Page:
Buchstaber knows what he’s talking about. He was a part-owner a few years ago in Buddha Bellies, a convenience store in Stetson that was bought last week at a foreclosure auction.

Buchstaber said he has no convenience stores on his books right now, and that’s no coincidence.

“It’s hard to promote a business that has left a bad taste in your mouth,” Buchstaber said. “It’s hard to say, ‘Yeah, you can really do this.’ I say don’t do it. It’s a nightmare of a business. You have to deal with bad checks, you have to deal with people’s credit, you have to deal with people screaming at you because the gas prices are so high.”

Another issue that Tyler and MacIntosh brought up is the perception that Maine is unfriendly to small business. Tyler found the process of chasing down all the licenses he needs to operate was inefficient and frustrating.

“The trouble is, everything’s in a different department,” he said. “You’ve got to run around here, you’ve got to go there. … [The state needs] to regroup and make it easier for convenience store owners.”

John Richardson, commissioner of the Maine Department of Economic and Community Development, acknowledges these frustrations.

“I recognize how tough it is,” he said. “I’m not defensive about these complaints. I want to make sure we embrace them, deal with them and work towards a solution.”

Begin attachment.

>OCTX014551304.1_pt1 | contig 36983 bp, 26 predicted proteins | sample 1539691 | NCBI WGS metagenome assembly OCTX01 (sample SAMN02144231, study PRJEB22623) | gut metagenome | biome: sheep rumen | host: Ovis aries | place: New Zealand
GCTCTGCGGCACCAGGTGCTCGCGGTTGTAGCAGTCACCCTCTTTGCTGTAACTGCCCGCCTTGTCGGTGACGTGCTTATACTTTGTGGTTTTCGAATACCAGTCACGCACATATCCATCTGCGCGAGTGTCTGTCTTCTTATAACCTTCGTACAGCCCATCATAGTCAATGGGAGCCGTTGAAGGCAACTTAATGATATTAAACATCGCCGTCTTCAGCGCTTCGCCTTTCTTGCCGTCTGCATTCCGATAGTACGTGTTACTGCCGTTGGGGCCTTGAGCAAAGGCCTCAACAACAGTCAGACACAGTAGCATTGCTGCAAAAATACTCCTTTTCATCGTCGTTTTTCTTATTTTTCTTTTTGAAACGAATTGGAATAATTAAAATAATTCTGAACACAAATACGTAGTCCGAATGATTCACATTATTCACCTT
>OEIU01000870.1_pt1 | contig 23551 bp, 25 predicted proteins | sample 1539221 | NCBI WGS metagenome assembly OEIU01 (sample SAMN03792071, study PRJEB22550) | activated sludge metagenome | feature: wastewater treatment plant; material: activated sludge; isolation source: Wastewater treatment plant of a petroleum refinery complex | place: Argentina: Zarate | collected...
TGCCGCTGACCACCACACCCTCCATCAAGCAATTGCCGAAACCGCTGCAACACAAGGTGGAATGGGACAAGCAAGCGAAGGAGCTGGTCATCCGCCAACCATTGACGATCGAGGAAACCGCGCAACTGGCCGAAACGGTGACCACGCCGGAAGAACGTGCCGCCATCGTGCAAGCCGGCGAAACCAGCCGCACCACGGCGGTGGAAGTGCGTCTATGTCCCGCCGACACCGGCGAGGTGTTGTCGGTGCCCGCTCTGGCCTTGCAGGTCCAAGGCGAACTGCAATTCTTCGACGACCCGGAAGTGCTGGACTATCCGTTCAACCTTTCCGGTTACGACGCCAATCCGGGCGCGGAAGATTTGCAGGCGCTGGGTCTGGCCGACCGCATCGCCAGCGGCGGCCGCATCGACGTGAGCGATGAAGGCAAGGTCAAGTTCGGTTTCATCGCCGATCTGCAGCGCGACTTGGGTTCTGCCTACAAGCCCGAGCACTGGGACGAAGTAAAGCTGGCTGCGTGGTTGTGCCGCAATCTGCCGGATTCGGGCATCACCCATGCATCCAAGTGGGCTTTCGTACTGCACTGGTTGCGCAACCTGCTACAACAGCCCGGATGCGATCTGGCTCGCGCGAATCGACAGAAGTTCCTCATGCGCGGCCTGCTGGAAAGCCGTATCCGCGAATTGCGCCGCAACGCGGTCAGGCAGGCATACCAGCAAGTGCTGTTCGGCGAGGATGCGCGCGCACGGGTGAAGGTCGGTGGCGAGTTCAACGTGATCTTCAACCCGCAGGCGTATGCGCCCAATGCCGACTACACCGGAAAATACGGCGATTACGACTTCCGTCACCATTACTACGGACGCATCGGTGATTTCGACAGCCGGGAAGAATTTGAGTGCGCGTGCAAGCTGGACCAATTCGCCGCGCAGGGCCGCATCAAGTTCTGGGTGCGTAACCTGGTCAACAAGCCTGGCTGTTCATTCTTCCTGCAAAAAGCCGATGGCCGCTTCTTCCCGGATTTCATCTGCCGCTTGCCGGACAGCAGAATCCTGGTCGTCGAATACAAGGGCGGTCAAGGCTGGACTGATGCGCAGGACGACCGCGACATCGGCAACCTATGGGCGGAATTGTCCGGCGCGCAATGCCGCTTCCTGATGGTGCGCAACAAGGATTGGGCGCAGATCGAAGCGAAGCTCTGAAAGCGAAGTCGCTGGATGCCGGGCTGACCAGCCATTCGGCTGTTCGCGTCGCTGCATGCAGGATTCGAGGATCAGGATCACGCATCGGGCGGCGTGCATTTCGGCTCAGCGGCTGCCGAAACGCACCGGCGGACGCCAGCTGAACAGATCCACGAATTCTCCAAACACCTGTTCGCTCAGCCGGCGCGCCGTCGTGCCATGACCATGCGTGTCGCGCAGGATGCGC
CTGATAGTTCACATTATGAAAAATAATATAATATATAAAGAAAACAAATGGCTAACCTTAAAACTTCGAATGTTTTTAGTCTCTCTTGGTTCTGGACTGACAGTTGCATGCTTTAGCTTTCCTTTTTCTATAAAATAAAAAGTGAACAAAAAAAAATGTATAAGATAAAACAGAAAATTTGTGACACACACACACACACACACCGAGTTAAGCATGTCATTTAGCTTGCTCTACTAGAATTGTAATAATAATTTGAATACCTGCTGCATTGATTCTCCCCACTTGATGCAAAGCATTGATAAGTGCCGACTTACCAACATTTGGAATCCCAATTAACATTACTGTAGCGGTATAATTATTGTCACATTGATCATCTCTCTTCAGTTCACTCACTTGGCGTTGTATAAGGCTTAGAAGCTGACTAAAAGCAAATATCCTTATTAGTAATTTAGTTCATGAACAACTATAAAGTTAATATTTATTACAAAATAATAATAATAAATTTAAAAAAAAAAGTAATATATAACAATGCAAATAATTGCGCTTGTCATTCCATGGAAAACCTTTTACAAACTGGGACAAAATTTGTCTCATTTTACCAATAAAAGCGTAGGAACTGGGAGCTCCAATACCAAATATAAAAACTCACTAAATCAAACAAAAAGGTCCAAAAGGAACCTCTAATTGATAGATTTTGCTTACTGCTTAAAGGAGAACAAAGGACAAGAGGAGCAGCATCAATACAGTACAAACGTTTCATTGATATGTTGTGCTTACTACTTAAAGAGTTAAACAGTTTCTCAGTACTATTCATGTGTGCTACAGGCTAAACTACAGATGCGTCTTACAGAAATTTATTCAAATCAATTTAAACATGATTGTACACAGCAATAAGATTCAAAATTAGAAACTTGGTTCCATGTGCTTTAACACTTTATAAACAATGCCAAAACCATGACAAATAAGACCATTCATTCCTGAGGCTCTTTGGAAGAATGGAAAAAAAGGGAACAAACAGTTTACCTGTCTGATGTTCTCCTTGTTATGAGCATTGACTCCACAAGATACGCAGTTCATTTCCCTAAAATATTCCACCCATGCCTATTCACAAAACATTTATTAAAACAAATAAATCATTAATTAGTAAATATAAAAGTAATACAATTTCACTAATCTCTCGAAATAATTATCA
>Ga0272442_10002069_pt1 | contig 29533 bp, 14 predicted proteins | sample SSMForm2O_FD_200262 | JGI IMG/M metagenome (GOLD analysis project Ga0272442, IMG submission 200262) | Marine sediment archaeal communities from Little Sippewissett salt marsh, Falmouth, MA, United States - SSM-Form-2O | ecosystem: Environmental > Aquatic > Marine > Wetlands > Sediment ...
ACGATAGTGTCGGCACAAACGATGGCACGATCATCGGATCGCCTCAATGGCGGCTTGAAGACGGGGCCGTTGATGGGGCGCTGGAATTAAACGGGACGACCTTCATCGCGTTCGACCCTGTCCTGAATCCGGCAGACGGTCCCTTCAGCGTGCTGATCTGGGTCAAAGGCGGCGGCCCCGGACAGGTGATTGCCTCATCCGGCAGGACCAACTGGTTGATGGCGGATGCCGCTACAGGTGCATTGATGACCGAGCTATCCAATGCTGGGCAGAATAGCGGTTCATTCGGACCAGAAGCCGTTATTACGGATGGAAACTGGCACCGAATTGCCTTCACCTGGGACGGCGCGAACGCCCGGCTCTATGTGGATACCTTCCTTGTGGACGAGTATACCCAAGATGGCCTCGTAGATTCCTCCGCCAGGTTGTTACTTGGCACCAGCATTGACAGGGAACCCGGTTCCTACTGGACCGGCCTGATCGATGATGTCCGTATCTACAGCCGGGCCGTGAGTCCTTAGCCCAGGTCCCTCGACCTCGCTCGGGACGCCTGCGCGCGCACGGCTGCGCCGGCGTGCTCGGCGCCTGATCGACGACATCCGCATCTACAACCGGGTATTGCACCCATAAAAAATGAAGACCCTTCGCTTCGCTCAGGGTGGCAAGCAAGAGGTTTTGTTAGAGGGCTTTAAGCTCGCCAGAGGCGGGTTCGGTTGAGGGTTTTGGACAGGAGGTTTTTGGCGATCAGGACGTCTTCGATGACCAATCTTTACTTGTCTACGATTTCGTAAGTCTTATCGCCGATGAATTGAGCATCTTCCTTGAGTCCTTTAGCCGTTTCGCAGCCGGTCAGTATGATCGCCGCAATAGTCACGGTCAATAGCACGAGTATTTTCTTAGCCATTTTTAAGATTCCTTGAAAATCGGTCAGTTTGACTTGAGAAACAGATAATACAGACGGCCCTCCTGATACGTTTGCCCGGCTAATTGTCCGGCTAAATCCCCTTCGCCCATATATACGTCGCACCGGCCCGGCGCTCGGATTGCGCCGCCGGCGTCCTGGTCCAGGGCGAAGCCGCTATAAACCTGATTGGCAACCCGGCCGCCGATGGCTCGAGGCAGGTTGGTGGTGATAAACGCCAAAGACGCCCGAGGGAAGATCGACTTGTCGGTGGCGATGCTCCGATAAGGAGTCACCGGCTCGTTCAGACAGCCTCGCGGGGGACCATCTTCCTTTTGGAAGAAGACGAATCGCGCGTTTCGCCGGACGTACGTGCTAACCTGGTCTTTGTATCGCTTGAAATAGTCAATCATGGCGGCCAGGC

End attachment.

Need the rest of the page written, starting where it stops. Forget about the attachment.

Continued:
Gov. John Baldacci tried last year to create a “one-stop shop” for business owners by combining the Departments of Economic and Community Development and Professional and Financial Regulation, Richardson noted, but the Legislature turned it down.

“We need to not overly burden the small-business owner,” he said. “That’s a challenge. I can understand where these businesses are coming from.”

A community store

Bill Saucier has owned B.J.’s Market in Glenburn for a decade. He said that lately he has had phone calls from other storeowners who are wondering how they could survive the current tough times.

“I just told them, if we can weather this storm and get through this economy right now, we’ll be stronger,” Saucier said. “We’re Mainers. We survive.”

He said that in his store, news and information get traded along with foodstuffs, starting with the conversations of the early-morning coffee crowd. Saucier has noticed the proliferation of convenience stores for sale recently and is worried that some of them won’t reopen.

“I’m hoping that won’t be a trend,” he said. “Every time you lose something like that in a community, you lose a lot.”

In Winterport, Tiffanny Eastman lives a five-minute walk away from Deb’s Variety — and about five miles from the center of town. She’s eager for the store to reopen.

“I just like being able to walk to the store and pick up stuff, instead of wasting gas to get downtown,” she said.

Realtor Phil Cormier of ERA Dawson Bradford said that despite the slim profit margins and the complexities of running a convenience store, there is an upside.

“You’ll have a very loyal client base,” he said. “It is a focus point. It is the four corners of every town. Sometimes the corner store is people’s entire social agenda.”

Tyler said that he enjoys his business.

“I like this type of business. Some of the people coming in are real nice to do business with,” he said. “You sure know everybody in town.”